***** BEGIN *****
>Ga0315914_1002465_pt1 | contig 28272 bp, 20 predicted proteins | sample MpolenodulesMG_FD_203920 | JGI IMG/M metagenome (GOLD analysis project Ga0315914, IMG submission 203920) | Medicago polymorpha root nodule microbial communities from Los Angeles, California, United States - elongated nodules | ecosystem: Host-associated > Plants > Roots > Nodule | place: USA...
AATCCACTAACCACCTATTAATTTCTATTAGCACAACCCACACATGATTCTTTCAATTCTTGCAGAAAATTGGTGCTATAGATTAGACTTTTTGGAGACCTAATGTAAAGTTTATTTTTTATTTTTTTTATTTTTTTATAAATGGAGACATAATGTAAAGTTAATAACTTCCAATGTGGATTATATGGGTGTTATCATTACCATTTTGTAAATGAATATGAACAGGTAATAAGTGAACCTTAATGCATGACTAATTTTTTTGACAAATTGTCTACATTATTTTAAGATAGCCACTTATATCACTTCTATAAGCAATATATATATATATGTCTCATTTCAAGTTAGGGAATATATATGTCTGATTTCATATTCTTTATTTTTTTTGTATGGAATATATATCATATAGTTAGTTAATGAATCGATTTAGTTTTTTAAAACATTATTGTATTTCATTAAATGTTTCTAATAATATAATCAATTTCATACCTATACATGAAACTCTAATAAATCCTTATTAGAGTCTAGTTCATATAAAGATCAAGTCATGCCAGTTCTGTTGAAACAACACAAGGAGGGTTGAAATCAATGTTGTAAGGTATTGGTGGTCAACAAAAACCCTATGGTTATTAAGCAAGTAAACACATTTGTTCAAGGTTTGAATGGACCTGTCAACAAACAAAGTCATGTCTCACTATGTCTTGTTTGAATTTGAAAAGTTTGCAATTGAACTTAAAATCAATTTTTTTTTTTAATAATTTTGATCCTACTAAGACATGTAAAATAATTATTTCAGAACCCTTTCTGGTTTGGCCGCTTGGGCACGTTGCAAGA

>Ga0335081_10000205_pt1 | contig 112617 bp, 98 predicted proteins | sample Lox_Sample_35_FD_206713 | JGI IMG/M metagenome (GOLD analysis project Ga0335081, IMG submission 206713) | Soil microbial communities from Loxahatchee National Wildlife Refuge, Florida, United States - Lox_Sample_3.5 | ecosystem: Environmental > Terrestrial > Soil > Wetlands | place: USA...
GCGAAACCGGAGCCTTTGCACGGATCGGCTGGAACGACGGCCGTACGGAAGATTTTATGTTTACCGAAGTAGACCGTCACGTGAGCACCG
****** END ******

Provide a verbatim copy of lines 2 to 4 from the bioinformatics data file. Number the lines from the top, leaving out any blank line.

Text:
AATCCACTAACCACCTATTAATTTCTATTAGCACAACCCACACATGATTCTTTCAATTCTTGCAGAAAATTGGTGCTATAGATTAGACTTTTTGGAGACCTAATGTAAAGTTTATTTTTTATTTTTTTTATTTTTTTATAAATGGAGACATAATGTAAAGTTAATAACTTCCAATGTGGATTATATGGGTGTTATCATTACCATTTTGTAAATGAATATGAACAGGTAATAAGTGAACCTTAATGCATGACTAATTTTTTTGACAAATTGTCTACATTATTTTAAGATAGCCACTTATATCACTTCTATAAGCAATATATATATATATGTCTCATTTCAAGTTAGGGAATATATATGTCTGATTTCATATTCTTTATTTTTTTTGTATGGAATATATATCATATAGTTAGTTAATGAATCGATTTAGTTTTTTAAAACATTATTGTATTTCATTAAATGTTTCTAATAATATAATCAATTTCATACCTATACATGAAACTCTAATAAATCCTTATTAGAGTCTAGTTCATATAAAGATCAAGTCATGCCAGTTCTGTTGAAACAACACAAGGAGGGTTGAAATCAATGTTGTAAGGTATTGGTGGTCAACAAAAACCCTATGGTTATTAAGCAAGTAAACACATTTGTTCAAGGTTTGAATGGACCTGTCAACAAACAAAGTCATGTCTCACTATGTCTTGTTTGAATTTGAAAAGTTTGCAATTGAACTTAAAATCAATTTTTTTTTTTAATAATTTTGATCCTACTAAGACATGTAAAATAATTATTTCAGAACCCTTTCTGGTTTGGCCGCTTGGGCACGTTGCAAGA

>Ga0335081_10000205_pt1 | contig 112617 bp, 98 predicted proteins | sample Lox_Sample_35_FD_206713 | JGI IMG/M metagenome (GOLD analysis project Ga0335081, IMG submission 206713) | Soil microbial communities from Loxahatchee National Wildlife Refuge, Florida, United States - Lox_Sample_3.5 | ecosystem: Environmental > Terrestrial > Soil > Wetlands | place: USA...
GCGAAACCGGAGCCTTTGCACGGATCGGCTGGAACGACGGCCGTACGGAAGATTTTATGTTTACCGAAGTAGACCGTCACGTGAGCACCG